On October 29, 2018, Justice Sherwood of the New York County Commercial Division issued a decision in Unique Goals Intl., Ltd. v. Finskiy, 2018 NY Slip Op. 32788(U), dismissing a fraud claim because of the sophisticated plaintiff’s lack of due diligence, explaining:
The first cause of action for fraud is asserted by Faith Union and Unique Goals against all defendants. This claim is based upon misrepresentations by Finskiy upon which plaintiffs relied in making their investments. Essentially, plaintiffs contend Finskiy’s various misrepresentations fraudulently induced them to purchase stock in White Tiger.
The elements of a claim for fraud are an intentional misrepresentation of material fact, falsity, scienter, justifiable reliance and damages. In a fraudulent inducement claim, the alleged misrepresentation should be one of then-present fact, which would be extraneous to the contract and involve a duty separate from or in addition to that imposed by the contract and not merely a misrepresented intent to perform. In addition, claims of fraud must meet a heightened pleading standards requiring that the circumstances constituting the wrong be stated in detail.
Critically, reliance must be found to be justifiable under all the circumstances before a complaint can be found to state a cause of action in fraud. Sophisticated investors, like plaintiffs, must show they used due diligence and took affirmative steps to protect themselves from misrepresentations by employing what means of verification were available at the time. Although the complaint here attempts to cast Yanchukov as a newcomer to the mining business who relied on his close, personal friend Finskiy to guide him, Yanchukov, plainly, is a sophisticated businessperson with access to plentiful resources to protect himself and his investments, to obtain the requisite inspections and perform the necessary due diligence. While he may have lacked experience in the mining industry, he clearly had the resources necessary to obtain expert advice or, indeed, do an investigation. Moreover, to the extent that plaintiffs argue they were forced to rely on Finskiy’s representations about, e.g., the amount of gold reserves because an independent study would have been time and cost prohibitive, they could have required warranties that these facts are true be included in their purchase documents. Further, where a sophisticated plaintiff conducts no due diligence, he cannot demonstrate reasonable reliance as a matter of law. Such is the case here. Accordingly, the fraud claim is dismissed.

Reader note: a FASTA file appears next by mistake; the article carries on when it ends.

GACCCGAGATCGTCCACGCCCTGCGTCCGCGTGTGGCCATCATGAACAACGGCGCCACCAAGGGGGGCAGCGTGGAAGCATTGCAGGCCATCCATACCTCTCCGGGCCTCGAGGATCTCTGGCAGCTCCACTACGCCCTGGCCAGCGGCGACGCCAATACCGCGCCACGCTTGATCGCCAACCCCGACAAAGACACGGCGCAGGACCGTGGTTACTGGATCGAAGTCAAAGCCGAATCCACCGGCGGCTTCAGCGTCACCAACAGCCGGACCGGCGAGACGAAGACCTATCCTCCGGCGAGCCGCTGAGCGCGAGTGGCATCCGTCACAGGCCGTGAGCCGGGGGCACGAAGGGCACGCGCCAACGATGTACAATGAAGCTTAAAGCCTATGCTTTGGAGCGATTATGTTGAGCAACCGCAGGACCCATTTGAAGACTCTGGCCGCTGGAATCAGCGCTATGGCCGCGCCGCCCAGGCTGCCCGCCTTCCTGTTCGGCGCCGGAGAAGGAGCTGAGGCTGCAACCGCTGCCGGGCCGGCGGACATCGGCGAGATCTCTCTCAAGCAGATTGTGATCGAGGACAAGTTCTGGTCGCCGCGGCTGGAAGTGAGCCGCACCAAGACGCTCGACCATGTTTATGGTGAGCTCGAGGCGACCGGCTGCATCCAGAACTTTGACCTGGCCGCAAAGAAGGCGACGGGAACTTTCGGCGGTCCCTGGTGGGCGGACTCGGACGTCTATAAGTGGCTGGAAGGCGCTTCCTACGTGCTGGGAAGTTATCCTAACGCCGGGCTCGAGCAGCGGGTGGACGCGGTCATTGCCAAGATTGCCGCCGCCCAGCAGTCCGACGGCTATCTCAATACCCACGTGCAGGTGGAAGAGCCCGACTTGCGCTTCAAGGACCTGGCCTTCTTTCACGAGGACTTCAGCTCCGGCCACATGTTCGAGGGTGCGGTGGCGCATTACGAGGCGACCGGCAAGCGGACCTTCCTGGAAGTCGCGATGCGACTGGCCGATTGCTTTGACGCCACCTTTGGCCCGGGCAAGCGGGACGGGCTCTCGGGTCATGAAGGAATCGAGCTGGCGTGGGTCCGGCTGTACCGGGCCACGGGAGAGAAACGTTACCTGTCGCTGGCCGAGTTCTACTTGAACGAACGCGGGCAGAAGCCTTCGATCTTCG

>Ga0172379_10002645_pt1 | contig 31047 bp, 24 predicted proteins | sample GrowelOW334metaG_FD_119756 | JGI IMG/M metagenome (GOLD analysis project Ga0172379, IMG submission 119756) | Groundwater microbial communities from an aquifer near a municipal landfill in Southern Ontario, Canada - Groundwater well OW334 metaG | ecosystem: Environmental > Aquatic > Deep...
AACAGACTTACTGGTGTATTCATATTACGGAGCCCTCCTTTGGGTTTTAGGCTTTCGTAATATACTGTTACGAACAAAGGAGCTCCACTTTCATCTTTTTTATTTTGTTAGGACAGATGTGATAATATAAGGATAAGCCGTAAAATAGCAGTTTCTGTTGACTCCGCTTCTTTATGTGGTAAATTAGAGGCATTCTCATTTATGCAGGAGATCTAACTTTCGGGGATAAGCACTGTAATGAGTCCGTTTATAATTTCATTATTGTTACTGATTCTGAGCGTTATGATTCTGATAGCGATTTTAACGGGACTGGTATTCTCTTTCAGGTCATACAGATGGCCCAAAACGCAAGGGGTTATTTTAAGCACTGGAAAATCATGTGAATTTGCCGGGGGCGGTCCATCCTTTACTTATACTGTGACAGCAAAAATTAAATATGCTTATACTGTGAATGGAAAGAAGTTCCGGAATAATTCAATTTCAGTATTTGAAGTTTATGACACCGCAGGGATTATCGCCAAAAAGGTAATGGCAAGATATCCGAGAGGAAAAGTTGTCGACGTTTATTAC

(Internal quotations and citations omitted).
Commercial litigation frequently involves fraud-based claims. Such claims have special pleading requirements or rules, including the rule that a sophisticated businessperson’s reliance on a false statement must be reasonable. Contact Schlam Stone & Dolan partner John Lundin at email@example.com if you or a client think you have been defrauded, or if someone has accused you or a client of defrauding them.
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